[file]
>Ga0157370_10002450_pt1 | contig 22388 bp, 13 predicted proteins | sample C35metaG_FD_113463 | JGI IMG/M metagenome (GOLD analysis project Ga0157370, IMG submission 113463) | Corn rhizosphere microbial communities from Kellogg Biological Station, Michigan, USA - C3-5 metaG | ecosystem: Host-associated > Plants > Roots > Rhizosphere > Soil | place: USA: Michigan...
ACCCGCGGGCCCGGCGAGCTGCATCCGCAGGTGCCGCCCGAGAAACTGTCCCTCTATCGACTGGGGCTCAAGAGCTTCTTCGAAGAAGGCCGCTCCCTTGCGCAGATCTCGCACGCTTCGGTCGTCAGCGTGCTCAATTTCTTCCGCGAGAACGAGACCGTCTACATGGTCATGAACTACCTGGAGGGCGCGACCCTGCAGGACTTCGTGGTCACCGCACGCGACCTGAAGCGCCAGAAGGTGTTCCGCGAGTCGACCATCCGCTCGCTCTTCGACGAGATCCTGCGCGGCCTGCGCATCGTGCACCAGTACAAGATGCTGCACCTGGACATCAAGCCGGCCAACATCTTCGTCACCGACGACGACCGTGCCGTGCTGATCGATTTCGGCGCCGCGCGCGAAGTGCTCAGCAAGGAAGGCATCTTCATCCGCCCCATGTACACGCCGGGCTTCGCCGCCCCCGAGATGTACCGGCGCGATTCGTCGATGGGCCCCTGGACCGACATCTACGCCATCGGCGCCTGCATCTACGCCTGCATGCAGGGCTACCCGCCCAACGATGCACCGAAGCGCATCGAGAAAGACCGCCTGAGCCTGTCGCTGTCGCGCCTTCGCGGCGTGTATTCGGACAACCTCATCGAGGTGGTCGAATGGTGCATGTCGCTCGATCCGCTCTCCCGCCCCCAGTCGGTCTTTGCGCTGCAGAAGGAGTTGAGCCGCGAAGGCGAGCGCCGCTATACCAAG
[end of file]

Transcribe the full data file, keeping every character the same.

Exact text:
>Ga0157370_10002450_pt1 | contig 22388 bp, 13 predicted proteins | sample C35metaG_FD_113463 | JGI IMG/M metagenome (GOLD analysis project Ga0157370, IMG submission 113463) | Corn rhizosphere microbial communities from Kellogg Biological Station, Michigan, USA - C3-5 metaG | ecosystem: Host-associated > Plants > Roots > Rhizosphere > Soil | place: USA: Michigan...
ACCCGCGGGCCCGGCGAGCTGCATCCGCAGGTGCCGCCCGAGAAACTGTCCCTCTATCGACTGGGGCTCAAGAGCTTCTTCGAAGAAGGCCGCTCCCTTGCGCAGATCTCGCACGCTTCGGTCGTCAGCGTGCTCAATTTCTTCCGCGAGAACGAGACCGTCTACATGGTCATGAACTACCTGGAGGGCGCGACCCTGCAGGACTTCGTGGTCACCGCACGCGACCTGAAGCGCCAGAAGGTGTTCCGCGAGTCGACCATCCGCTCGCTCTTCGACGAGATCCTGCGCGGCCTGCGCATCGTGCACCAGTACAAGATGCTGCACCTGGACATCAAGCCGGCCAACATCTTCGTCACCGACGACGACCGTGCCGTGCTGATCGATTTCGGCGCCGCGCGCGAAGTGCTCAGCAAGGAAGGCATCTTCATCCGCCCCATGTACACGCCGGGCTTCGCCGCCCCCGAGATGTACCGGCGCGATTCGTCGATGGGCCCCTGGACCGACATCTACGCCATCGGCGCCTGCATCTACGCCTGCATGCAGGGCTACCCGCCCAACGATGCACCGAAGCGCATCGAGAAAGACCGCCTGAGCCTGTCGCTGTCGCGCCTTCGCGGCGTGTATTCGGACAACCTCATCGAGGTGGTCGAATGGTGCATGTCGCTCGATCCGCTCTCCCGCCCCCAGTCGGTCTTTGCGCTGCAGAAGGAGTTGAGCCGCGAAGGCGAGCGCCGCTATACCAAG